7.18.2006 12:44am
yourpal:
Just a small correction: Dan Pinello is not a "law professor".
Pinello is a disbarred attorney (as a quick search here will indicate) who teaches undergraduates in the Government Department at John Jay College of Criminal Justice in NYC.
His views may or may not make sense; just correcting reference to his credentials.
7.18.2006 12:46am
Malvolio:
Do my desires have to be "immutable" before I have the right to indulge them? Why would my desire to marry another man be more immutable than my desire to marry two women? If immutability is some kind of precondition, is the marriage of man who later decides he is a homosexual automatically annulled?
7.18.2006 12:50am
Ship Erect (mail) (www):
Nom De Droit, when did marriage have anything to do with fulfilling sexual desires? When people get married, they stop having sex.
7.18.2006 12:51am
marghlar:
To be clear, the immutability requirement comes from conceiving SSM as an equal protection issue.

I don't really buy into the notion of "substantive due process," which would provide more generalized constituitonal rights to do whatever the hell you feel like, because you feel like it should be in the constitution. I think that is just anti-textual.

But I think that the equal protection clause, fairly read, applies to this situation. The immutability requirement is a standard part of equal protection doctrine.

And NDD, I really do think that the desire to only have sex with a person of a particular sex is immutable in a way that a desire to have sex with multiple people is not. I don't have a lot of science to cite to for this proposition -- it just represents my experience of the world, including both straight, gay and bi people. Lots of bi people happily settle down to form a pair bond -- happens all the time. I don't think many truly gay or straight people are happy crossing sides in order to pair bond.
7.18.2006 12:59am
liberty (mail) (www):
>But I think that the equal protection clause, fairly read, applies to this situation. The immutability requirement is a standard part of equal protection doctrine.

But does it have anything to do with any actual right of citizens?

Marriage is a contract. There is no right to marriage - and equal protection governs equality before the law - but if marriage is a private contract, it should not be affected by such doctrine - no?
7.18.2006 1:03am
Positive Dennis:
Whether or not polygamy is harmful seem to me to be moot. If we are going to say that two men have a right to be married, they why not one man and two women? I think that zero drug use would benefit soceity but that does not imply that I am pro prohibution.

Positive Dennis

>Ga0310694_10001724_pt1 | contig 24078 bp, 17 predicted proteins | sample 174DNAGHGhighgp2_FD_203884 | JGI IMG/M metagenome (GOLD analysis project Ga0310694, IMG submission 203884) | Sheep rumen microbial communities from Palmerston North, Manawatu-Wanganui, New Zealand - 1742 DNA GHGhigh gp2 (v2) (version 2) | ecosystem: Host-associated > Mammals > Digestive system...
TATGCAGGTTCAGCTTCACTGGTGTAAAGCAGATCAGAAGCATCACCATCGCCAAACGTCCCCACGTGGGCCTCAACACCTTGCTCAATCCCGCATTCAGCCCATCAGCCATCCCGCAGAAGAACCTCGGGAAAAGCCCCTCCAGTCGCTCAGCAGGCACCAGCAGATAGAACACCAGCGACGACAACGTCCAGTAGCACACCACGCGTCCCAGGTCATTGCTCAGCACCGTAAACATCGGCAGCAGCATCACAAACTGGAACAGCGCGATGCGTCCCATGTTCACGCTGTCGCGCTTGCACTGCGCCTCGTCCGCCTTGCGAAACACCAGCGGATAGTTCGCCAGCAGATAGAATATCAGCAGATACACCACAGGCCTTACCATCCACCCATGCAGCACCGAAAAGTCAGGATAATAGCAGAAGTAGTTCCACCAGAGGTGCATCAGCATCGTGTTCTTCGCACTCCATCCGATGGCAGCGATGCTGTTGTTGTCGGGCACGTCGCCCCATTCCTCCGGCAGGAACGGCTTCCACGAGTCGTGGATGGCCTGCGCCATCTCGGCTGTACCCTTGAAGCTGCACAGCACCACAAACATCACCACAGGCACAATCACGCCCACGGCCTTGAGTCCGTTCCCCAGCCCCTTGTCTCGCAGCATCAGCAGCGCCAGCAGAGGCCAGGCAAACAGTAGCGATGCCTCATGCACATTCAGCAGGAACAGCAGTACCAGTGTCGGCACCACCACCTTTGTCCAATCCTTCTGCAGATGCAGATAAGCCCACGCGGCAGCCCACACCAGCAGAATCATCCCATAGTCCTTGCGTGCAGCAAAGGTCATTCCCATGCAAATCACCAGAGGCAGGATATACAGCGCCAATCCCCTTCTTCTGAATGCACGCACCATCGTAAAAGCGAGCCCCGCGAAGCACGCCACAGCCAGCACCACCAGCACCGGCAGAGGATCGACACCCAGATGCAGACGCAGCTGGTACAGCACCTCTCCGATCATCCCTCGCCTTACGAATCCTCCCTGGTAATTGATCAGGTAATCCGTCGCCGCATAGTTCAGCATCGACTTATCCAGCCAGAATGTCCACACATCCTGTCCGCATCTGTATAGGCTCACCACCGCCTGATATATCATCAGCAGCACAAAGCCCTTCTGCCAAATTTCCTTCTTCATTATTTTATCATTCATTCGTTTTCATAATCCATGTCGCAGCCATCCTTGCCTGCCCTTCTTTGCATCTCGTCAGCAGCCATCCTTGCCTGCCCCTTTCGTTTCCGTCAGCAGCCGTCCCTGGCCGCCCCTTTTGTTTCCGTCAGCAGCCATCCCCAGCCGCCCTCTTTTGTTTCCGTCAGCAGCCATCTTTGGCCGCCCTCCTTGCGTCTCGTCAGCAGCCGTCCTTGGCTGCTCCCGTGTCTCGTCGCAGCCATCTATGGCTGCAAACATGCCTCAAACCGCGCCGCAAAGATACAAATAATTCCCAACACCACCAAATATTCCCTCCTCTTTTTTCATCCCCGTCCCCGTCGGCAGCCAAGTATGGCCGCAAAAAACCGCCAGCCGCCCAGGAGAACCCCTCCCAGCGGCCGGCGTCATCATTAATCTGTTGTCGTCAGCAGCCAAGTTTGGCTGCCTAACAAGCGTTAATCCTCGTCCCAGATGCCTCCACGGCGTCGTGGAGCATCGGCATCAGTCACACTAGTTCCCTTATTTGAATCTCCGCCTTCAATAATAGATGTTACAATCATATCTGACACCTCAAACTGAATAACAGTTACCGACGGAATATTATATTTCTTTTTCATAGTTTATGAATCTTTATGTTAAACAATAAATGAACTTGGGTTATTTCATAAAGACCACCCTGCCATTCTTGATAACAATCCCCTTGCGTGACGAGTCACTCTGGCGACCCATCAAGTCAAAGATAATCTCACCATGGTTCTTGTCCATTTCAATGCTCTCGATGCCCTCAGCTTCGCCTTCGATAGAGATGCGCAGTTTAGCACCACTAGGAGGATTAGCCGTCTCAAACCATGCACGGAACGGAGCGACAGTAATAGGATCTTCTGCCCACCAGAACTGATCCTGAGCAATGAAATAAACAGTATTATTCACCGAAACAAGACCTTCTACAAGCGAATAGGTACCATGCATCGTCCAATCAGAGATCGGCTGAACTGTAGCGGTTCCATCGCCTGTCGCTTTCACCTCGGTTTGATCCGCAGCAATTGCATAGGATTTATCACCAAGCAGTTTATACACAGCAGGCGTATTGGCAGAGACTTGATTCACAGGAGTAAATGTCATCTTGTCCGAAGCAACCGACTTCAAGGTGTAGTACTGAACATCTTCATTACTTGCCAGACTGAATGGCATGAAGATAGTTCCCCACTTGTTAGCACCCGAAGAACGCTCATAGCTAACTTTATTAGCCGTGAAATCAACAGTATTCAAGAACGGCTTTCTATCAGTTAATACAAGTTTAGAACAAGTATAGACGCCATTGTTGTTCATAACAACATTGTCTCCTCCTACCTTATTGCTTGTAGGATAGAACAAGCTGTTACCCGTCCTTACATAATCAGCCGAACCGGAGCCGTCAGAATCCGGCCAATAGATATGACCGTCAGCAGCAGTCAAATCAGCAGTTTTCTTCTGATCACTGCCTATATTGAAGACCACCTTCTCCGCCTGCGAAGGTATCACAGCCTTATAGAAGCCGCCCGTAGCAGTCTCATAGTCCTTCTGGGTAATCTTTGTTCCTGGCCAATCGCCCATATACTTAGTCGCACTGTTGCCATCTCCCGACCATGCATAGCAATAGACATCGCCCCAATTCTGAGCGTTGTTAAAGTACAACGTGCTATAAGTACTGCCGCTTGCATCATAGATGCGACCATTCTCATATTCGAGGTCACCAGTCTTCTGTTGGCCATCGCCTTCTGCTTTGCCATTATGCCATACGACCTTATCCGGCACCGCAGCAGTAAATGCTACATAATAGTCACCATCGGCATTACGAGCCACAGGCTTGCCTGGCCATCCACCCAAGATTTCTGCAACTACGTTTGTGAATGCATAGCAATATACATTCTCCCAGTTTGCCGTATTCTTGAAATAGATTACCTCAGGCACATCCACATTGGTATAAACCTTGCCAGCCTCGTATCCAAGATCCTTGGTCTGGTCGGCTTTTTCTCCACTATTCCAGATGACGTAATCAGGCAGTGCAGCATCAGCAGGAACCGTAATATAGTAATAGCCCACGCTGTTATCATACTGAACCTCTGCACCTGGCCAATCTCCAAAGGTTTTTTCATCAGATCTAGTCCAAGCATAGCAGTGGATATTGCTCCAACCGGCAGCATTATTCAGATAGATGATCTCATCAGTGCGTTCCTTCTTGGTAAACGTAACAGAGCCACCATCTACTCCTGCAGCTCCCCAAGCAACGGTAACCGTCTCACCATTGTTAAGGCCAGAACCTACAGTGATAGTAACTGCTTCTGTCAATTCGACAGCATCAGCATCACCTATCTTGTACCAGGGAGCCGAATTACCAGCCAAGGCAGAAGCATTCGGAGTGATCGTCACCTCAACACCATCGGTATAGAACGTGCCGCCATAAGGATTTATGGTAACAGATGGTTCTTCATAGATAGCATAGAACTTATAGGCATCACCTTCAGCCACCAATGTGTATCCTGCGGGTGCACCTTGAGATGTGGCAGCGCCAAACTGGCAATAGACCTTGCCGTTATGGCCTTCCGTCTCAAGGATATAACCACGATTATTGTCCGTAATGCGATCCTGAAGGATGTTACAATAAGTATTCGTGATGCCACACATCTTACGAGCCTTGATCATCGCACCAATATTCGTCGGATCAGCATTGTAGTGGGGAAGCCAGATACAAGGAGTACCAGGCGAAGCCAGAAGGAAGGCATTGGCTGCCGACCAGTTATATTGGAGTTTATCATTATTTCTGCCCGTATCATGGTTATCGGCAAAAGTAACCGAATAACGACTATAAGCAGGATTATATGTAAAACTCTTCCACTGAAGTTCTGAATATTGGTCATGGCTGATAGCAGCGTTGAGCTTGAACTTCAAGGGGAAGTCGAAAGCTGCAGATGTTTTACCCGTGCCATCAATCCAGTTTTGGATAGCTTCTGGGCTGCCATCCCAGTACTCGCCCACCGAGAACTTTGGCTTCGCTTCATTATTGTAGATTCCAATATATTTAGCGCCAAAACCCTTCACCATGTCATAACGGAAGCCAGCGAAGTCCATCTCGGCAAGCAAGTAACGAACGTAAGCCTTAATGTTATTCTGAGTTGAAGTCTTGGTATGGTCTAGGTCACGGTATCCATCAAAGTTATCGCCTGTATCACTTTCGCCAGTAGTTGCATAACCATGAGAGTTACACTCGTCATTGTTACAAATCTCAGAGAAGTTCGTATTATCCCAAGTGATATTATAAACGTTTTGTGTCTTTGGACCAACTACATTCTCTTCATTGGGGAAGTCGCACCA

7.18.2006 1:08am
Kevin L. Connors (mail) (www):
The only way polygamy can be challenged within the framework of libertarian first principles is via its ancillary offenses, such as fraud (as when a person is secretly leading a double life), of statutory rape (as is typical in "Mormon polygamy"). But we already have laws about those.
7.18.2006 1:20am
Truth Seeker:
I think Eugene has been overly influenced by some gay friends who are great couples and he hasn't met enough polygamous families. Either marriage is for one man and one woman or it should be open to anyone who desires state sanction of their union. Rather than a slippery slope it is a cliff, either you're on it or over the edge.
7.18.2006 1:22am
marghlar:
Marriage is a contract. There is no right to marriage - and equal protection governs equality before the law - but if marriage is a private contract, it should not be affected by such doctrine - no?

But the central flaw here is that the State has brought the discriminatory institution of marriage well past the arena of private contract, conferring special benefits that are only available to people who can qualify to be married. If the state wanted to get the hell out of the regulation of marriage and leave it all to private contract, that would answer the constituitonal problem. (I think it would be bad policy, because it is good to promote stable two-parent households, gay or straight, for child-rearing, but that is sub-constituitonal.)
7.18.2006 1:48am
The Voice of Reason (mail):
But I refuse to support polygamy until I hear of a situation in which all cases are truly happy and each individual is in an equal footing, able to walk away easily, is being supported enough emotionally, etc.

But I refuse to support divorce until I hear of a situation in which all cases are truly happy and each individual is in an equal footing, able to walk away easily, is being supported enough emotionally, etc.

But I refuse to support abortion rights until I hear of a situation in which all cases are truly happy and each individual is in an equal footing, able to walk away easily, is being supported enough emotionally, etc.

But I refuse to support women's suffrage until I hear of a situation in which all cases are truly happy and each individual is in an equal footing, able to walk away easily, is being supported enough emotionally, etc.

But I refuse to support the feminist movement until I hear of a situation in which all cases are truly happy and each individual is in an equal footing, able to walk away easily, is being supported enough emotionally, etc.

But I refuse to support marriage until I hear of a situation in which all cases are truly happy and each individual is in an equal footing, able to walk away easily, is being supported enough emotionally, etc.

But I refuse to support democracy until I hear of a situation in which all cases are truly happy and each individual is in an equal footing, able to walk away easily, is being supported enough emotionally, etc.

But I refuse to support friendships until I hear of a situation in which all cases are truly happy and each individual is in an equal footing, able to walk away easily, is being supported enough emotionally, etc.